Edited By Virginia Stead
The research in A Guide to LGBTQ+ Inclusion on Campus, Post-PULSE is premised on the notion that, because we cannot choose our sexual, racial, ethnic, cultural, political, geographic, economic, and chronological origins, with greater advantage comes greater responsibility to redistribute life’s resources in favor of those whose human rights are compromised and who lack the fundamental necessities of life. Among these basic rights are access to higher education and to positive campus experiences. Queer folk and LGBTQ+ allies have collaborated on this new text in response to the June 16, 2016 targeted murder of 49 innocent victims at the PULSE nightclub, Orlando, Florida. Seasoned and novice members of the academy will find professional empowerment from these authors as they explicitly discuss multiple level theory, policy, and strategies to support LGBTQ+ campus inclusion. Their work illuminates how good, bad, and indeterminate public legislation impacts LGBTQ+ communities everywhere, and it animates multiple layers of campus life, ranging from lessons within a three-year-old day care center to policy-making among senior administration. May the power of well-chosen words continue to deepen our understanding, clarify our communication, and empower us all as pro-LGBTQ+ campus activists.
Chapter Eighteen: Stories of LGBTQ+ Hate, Fear, Hope, and Love in the University of Hawai’i System: Twenty Years of the Marriage Equality Movement (Rae Watanabe / Tara O’Neill / Camaron Miyamoto)
| 219 →
Stories OF LGBTQ+ Hate, Fear, Hope, AND Love IN THE University OF Hawai’i System
Twenty Years of the Marriage Equality Movement
RAE WATANABE, TARA O’NEILL, AND CAMARON MIYAMOTO
In 1993, the Hawai’i Supreme Court’s ruling in Baehr v. Lewin became the first to state that excluding same-sex couples from marriage is discrimination. This ruling launched the freedom to marry movement (Lambda Legal, 2016). Within the United States, the Baehr v. Lewin ruling served as a catalyst for the Congressional passage of the Defense of Marriage Act (DOMA) in 1996 (Sant’Ambrogio & Law, 2010). In Hawai’i, the 1993 ruling resulted in ugly fights, which led to passage of the first state constitutional amendment targeting gay relationships (Lambda Legal, 2016). Deitrich (1994) ponders the overall lessons of Baehr v. Lewin; however, the lessons in Hawai’i are more specific. This chapter focuses on the impact the struggle for marriage equality has had on the social climate of the University of Hawai’i’s (UH) system with specific focus on two of the system’s ten campuses, University of Hawai’i at Mānoa (UHM) and Leeward Community College (LCC).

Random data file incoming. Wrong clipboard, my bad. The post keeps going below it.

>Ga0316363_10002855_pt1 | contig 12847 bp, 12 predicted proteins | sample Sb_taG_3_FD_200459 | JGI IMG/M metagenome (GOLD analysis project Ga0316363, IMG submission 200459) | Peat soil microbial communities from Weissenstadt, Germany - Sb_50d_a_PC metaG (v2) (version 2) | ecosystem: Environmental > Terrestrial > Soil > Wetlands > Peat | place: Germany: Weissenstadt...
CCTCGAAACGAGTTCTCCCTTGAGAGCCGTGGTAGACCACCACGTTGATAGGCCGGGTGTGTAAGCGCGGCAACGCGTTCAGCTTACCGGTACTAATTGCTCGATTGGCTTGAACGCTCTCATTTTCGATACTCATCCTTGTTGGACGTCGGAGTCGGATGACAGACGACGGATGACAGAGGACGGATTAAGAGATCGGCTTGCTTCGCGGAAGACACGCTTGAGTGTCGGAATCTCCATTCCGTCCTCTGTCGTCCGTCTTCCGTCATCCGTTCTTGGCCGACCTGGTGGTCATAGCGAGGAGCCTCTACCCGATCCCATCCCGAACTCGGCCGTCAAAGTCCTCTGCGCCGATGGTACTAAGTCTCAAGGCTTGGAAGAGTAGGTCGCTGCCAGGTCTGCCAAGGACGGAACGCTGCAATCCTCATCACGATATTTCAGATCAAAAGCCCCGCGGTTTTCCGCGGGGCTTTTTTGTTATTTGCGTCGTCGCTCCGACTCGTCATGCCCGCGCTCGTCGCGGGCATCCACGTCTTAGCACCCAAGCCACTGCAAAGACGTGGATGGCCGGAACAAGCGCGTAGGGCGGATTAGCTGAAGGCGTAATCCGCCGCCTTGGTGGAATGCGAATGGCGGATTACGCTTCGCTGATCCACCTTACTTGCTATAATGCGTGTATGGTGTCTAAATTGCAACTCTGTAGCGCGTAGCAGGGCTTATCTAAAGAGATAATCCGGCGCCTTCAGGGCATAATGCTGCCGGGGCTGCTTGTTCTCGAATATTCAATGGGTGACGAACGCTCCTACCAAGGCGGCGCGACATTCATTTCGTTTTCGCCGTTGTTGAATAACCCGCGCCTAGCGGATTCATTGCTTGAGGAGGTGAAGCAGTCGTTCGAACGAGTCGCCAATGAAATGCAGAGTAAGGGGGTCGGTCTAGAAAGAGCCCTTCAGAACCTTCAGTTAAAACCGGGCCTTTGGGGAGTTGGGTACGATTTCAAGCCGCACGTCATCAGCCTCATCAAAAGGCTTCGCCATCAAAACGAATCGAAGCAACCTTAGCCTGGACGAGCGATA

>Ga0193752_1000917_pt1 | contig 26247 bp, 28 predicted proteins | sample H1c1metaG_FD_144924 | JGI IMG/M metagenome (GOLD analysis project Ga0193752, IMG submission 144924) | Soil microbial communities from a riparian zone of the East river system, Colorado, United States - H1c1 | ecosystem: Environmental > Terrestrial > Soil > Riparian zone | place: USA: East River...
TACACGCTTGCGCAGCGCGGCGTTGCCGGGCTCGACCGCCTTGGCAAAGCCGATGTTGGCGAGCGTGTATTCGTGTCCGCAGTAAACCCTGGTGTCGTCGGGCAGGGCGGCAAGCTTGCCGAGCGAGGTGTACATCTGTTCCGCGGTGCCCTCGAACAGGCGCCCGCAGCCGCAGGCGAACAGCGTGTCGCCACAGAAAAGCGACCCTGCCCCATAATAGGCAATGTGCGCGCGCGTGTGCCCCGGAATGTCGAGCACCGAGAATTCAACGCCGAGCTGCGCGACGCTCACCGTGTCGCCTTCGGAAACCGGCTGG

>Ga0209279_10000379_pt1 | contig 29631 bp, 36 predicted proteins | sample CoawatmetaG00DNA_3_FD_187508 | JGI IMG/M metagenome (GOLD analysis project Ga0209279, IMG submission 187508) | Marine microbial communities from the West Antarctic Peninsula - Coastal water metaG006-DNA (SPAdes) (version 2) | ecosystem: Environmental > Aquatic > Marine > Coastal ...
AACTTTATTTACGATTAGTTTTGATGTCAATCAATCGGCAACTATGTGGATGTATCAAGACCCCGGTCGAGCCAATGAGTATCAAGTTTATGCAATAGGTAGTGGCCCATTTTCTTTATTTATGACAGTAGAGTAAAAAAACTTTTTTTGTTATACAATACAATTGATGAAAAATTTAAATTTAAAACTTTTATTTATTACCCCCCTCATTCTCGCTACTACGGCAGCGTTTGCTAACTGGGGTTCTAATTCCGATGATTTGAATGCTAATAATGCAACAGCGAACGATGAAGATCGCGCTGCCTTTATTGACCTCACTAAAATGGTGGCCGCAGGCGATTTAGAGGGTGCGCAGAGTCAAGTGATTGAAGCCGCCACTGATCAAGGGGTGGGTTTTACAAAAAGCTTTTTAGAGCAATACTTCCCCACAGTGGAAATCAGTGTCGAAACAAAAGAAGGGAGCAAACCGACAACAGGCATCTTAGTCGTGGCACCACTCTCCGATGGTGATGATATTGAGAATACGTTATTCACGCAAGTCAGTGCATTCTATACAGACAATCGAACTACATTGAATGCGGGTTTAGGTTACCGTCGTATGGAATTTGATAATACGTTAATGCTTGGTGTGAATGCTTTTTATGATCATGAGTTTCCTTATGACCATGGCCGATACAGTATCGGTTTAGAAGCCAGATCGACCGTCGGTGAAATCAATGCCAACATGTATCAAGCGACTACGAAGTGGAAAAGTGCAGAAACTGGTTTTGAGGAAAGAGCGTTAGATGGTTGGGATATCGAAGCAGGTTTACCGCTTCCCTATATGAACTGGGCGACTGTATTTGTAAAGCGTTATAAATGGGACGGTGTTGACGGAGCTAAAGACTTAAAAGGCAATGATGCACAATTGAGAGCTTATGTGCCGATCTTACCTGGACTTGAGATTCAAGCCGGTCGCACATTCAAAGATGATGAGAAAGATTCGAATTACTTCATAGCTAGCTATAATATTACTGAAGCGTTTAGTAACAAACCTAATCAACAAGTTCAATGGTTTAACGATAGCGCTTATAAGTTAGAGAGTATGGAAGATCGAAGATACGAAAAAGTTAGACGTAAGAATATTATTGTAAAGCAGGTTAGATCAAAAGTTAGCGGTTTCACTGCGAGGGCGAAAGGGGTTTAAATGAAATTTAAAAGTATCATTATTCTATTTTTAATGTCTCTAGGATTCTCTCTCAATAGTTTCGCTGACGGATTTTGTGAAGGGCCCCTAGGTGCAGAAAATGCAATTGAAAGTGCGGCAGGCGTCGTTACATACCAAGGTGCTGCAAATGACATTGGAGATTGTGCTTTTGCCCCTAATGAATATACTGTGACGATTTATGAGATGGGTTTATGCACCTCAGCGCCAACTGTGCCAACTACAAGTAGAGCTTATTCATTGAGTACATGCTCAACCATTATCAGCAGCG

This chapter is divided into four sections. In an effort to set context for the evolving and devolving social climate in Hawai’i and subsequently on campuses within the UH system, section one provides background about the Baehr v. Lewin ruling and the resulting growth in public opposition to...
You are not authenticated to view the full text of this chapter or article.
This site requires a subscription or purchase to access the full text of books or journals.
Do you have any questions? Contact us.Or login to access all content.